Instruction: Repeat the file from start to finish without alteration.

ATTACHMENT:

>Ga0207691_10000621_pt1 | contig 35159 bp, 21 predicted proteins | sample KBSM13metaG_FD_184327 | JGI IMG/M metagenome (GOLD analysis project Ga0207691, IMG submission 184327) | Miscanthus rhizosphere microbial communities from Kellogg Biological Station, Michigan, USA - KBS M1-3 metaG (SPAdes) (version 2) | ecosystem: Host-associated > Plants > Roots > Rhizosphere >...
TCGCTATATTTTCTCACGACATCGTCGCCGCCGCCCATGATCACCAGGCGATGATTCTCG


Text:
>Ga0207691_10000621_pt1 | contig 35159 bp, 21 predicted proteins | sample KBSM13metaG_FD_184327 | JGI IMG/M metagenome (GOLD analysis project Ga0207691, IMG submission 184327) | Miscanthus rhizosphere microbial communities from Kellogg Biological Station, Michigan, USA - KBS M1-3 metaG (SPAdes) (version 2) | ecosystem: Host-associated > Plants > Roots > Rhizosphere >...
TCGCTATATTTTCTCACGACATCGTCGCCGCCGCCCATGATCACCAGGCGATGATTCTCG